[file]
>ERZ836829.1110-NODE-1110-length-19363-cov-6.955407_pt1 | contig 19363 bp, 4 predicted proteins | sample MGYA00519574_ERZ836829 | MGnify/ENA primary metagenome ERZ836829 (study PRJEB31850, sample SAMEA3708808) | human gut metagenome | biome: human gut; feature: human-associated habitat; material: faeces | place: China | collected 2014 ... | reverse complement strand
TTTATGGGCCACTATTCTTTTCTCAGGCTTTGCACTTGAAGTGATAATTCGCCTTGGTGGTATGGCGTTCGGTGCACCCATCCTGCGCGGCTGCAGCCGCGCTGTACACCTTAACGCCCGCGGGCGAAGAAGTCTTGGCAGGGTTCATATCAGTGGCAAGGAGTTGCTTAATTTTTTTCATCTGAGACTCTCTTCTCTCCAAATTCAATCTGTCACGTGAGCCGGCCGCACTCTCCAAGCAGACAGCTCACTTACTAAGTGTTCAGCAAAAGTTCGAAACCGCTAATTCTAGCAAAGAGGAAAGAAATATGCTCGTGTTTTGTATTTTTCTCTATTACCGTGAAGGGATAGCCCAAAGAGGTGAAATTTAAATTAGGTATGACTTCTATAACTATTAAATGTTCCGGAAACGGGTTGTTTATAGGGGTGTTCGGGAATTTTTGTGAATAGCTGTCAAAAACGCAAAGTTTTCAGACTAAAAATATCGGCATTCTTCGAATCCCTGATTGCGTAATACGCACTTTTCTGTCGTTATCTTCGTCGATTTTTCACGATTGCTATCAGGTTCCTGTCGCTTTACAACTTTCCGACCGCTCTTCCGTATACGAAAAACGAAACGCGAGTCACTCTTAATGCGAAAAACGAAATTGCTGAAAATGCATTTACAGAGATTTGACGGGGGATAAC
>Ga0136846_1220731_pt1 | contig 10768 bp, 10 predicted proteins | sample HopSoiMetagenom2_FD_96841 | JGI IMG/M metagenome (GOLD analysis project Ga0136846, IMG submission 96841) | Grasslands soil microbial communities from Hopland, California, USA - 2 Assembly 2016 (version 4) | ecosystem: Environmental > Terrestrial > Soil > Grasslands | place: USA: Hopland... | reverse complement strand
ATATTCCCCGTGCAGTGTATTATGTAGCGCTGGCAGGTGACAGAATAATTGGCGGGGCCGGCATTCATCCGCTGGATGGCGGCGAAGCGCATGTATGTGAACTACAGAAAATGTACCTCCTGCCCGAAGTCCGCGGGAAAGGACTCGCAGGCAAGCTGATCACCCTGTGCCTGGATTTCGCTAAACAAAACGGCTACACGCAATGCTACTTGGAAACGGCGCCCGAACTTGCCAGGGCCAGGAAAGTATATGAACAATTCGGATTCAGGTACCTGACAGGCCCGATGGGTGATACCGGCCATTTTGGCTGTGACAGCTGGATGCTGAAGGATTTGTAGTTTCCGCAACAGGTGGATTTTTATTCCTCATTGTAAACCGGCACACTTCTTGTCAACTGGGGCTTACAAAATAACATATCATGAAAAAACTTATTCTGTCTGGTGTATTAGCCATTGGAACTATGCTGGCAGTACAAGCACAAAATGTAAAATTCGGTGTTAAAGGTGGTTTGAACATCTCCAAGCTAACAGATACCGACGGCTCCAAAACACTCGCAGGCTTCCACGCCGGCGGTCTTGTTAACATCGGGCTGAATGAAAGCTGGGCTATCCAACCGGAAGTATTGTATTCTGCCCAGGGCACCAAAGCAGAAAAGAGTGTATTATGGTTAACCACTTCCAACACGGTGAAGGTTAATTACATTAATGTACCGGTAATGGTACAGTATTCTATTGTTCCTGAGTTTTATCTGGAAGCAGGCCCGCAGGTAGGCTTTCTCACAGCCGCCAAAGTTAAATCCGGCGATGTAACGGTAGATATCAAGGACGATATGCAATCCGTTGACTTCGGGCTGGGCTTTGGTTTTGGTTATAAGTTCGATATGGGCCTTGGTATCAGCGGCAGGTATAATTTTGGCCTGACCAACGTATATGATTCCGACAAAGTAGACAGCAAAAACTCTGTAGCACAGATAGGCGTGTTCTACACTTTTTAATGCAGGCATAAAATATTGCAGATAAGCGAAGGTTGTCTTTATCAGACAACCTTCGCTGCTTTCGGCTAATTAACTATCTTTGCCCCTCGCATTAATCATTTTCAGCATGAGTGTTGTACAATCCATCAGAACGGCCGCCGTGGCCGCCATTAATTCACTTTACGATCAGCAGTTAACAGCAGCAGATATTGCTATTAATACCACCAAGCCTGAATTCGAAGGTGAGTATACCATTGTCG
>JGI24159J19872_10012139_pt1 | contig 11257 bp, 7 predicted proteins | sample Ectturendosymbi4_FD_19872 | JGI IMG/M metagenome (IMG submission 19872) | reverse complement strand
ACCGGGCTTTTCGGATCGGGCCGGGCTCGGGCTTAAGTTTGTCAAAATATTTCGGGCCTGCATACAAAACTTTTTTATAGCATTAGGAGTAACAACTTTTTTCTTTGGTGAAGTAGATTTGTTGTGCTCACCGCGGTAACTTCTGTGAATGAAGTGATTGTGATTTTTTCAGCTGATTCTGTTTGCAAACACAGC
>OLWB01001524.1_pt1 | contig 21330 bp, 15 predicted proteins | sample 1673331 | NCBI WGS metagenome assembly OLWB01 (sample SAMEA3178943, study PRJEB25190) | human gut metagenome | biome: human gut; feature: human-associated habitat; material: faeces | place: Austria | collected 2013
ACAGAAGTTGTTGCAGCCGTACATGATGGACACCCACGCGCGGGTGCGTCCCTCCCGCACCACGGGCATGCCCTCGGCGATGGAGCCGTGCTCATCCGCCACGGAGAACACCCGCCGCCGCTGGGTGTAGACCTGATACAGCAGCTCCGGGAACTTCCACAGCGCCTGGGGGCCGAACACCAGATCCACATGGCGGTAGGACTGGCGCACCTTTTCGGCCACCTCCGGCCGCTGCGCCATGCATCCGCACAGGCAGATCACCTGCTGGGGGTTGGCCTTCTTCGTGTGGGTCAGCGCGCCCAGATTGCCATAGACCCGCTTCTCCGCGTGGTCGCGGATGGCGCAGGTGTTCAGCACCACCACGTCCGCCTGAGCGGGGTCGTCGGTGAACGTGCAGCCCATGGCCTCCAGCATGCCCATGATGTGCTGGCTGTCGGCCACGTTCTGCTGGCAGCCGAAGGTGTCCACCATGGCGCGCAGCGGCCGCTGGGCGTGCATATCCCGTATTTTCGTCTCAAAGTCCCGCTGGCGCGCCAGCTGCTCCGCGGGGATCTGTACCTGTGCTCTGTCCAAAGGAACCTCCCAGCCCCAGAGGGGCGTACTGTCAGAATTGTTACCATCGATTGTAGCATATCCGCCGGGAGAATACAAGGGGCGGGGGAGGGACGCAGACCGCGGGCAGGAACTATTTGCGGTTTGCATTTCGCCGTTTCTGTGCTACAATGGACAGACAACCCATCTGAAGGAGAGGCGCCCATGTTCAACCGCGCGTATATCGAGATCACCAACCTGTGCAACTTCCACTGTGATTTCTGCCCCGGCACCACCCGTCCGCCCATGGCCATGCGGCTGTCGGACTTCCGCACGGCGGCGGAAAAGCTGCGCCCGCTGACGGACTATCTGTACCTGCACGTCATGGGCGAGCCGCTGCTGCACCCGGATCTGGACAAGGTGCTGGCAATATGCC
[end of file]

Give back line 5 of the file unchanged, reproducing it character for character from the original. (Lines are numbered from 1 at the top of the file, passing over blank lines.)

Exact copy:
>JGI24159J19872_10012139_pt1 | contig 11257 bp, 7 predicted proteins | sample Ectturendosymbi4_FD_19872 | JGI IMG/M metagenome (IMG submission 19872) | reverse complement strand